The spot rate of the pound is $1.65/£. • One-month forward contracts are available at a rate of $1.643/£. • One-month put options are available with an exercise (strike) price of $1.645/£ at a premium of $0.025/£.
What will be the value of the collection under either scenario if Jim does not hedge?
What will be the value of the collection under either scenario if Jim hedges with put options?
What will be the value of the collection under either scenario if Jim hedges with futures contracts?
Additional Problem:Airbus • Airbus sold an aircraft, A400, to Delta Airlines, a U.S. company. Airbus expects to collect $30 million in six months. • Airbus is concerned with what the dollar collection will be worth in euros when it collects, and will hedges its risk in some fashion.
The current spot exchange rate is 0.52 €/$. • Six-month forward contracts are available at 0.51 €/$. • Six-month put options on U.S. dollars are available with a strike price of 0.515 €/$ at a premium of 0.01 €/$. • There is a 50/50 chance that in six months the euro will strengthen to 0.48 €/$ or weaken to 0.53 €/$.
What are the possible values of the collection in euros if Airbus decides to hedge using a forward contract? • What is the expected value of the collection if Airbus hedges with forward contracts?
What are the possible values of the collection if Airbus hedges with put options on U.S. dollars? • What is the expected value of the collection if Airbus hedges with put options?
BORROWING FUNDSU.S. Lender vs Foreign Lender • Assume you need to borrow $1 million for one year: U.S.France Interest rate 9% 6% spot1-yr forward E.R. ($/€) 2.0002.057 • Is the French loan tempting?
If the difference in interest rates reflects differences in the expected inflation rates between the two countries, then the US is expected to have the higher rate of inflation? • Lenders in the US are charging a higher inflation premium (an extra 3% over European lenders).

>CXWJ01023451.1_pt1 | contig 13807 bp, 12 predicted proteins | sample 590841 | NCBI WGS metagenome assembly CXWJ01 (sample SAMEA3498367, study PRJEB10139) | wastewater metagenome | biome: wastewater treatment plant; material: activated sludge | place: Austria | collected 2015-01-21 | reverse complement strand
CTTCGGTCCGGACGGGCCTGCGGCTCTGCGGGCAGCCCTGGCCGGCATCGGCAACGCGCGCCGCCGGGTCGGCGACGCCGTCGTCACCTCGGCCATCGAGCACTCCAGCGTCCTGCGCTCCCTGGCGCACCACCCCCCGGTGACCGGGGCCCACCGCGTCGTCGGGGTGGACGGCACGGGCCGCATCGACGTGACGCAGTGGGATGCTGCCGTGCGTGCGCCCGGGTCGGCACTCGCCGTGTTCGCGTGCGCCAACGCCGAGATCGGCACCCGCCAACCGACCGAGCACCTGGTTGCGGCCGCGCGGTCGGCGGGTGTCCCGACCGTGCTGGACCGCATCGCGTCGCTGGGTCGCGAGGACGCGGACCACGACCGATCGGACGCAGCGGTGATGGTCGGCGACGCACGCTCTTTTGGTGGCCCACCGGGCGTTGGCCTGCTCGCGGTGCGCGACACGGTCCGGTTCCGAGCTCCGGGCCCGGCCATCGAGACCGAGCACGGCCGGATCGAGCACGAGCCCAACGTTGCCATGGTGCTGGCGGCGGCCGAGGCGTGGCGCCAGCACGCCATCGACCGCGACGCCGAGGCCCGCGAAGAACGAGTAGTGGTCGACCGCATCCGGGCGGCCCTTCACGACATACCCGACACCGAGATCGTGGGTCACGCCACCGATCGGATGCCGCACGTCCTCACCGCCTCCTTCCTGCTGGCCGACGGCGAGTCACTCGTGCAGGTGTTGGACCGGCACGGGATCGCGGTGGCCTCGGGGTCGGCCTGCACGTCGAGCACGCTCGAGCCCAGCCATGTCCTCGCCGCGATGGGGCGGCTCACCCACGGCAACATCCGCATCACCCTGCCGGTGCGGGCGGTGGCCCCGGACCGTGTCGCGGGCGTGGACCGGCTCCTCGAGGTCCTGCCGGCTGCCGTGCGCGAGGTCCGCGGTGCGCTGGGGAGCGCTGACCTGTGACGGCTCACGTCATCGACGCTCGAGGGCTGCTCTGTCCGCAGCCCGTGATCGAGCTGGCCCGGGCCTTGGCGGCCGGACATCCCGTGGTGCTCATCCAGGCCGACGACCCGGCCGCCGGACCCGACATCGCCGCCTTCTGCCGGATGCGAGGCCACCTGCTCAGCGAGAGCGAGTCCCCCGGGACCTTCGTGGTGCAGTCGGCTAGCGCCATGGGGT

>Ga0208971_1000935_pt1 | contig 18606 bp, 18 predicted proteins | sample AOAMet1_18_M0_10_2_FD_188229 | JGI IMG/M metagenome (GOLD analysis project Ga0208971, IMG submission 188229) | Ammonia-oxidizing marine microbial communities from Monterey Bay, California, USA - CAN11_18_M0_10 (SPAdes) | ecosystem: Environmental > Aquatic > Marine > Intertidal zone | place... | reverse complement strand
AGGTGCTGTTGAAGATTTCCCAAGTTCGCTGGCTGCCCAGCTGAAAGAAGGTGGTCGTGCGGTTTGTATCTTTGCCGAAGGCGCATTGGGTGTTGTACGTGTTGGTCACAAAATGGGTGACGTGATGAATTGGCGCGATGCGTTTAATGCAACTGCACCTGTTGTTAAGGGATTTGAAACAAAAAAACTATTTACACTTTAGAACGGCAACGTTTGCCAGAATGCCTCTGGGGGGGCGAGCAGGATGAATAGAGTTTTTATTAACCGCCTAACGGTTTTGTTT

If the US dollar is expected to have a higher rate of inflation, then the US dollar is expected to get weaker relative to the Euro. • That is, it will take more dollars to buy a Euro in the future.
What is the interest rate your company pays if it borrows in the U.S.? 9% • What effectively is the interest rate it pays if it borrows the funds in France?
If your company borrows in France, the gain from the lower interest rate is wiped out by the depreciation of the US dollar.
Interest Rate Parity Theory • What is the Interest Rate Parity Theory? • What does the Interest Rate Parity Theory suggest the 1-year forward rate should be in the earlier problem?
The Interest Rate Parity Theory does not always fully explain the difference between spot and forward rates. • Although international capital markets are fairly efficient, they are not perfect. • Also, the actual rate of inflation in each country may turn out to be different from what is expected.
In-Class Exercise • Assume you need a one-year $10 million loan. U.S. banks are quoting an interest rate of 9%, while London banks are quoting 7%. The spot exchange rate is $1.900/£, and the one-year forward exchange rate is $1.920/£. If you are a U.S. corporation, which loan option offers effectively the lower interest rate?
What does the interest rate parity theorem suggest the 1-year forward exchange rate should be?
Another problem:Hopkins Company • Hopkins Company sold goods to a Swiss company, and will receive a payment of 2 million Swiss francs (SF) in 3 months. • Hopkins believes the spot rate 3 months later could be as high as 0.72 $/sf or as low as 0.67 $/sf. • Hopkins is considering how to manage its exposure to foreign exchange risk.
The 3-month forward contract rate of Swiss francs is 0.68 $/sf is available. • Put options are also available with an exercise price of 0.69 $/sf at a premium of 0.03 $/sf. Would Hopkins prefer a put option hedge to no hedge? Explain.
What are the possible collection values in dollars if Hopkins hedges with options?
What are the possible collection values in dollars if Hopkins does not hedge?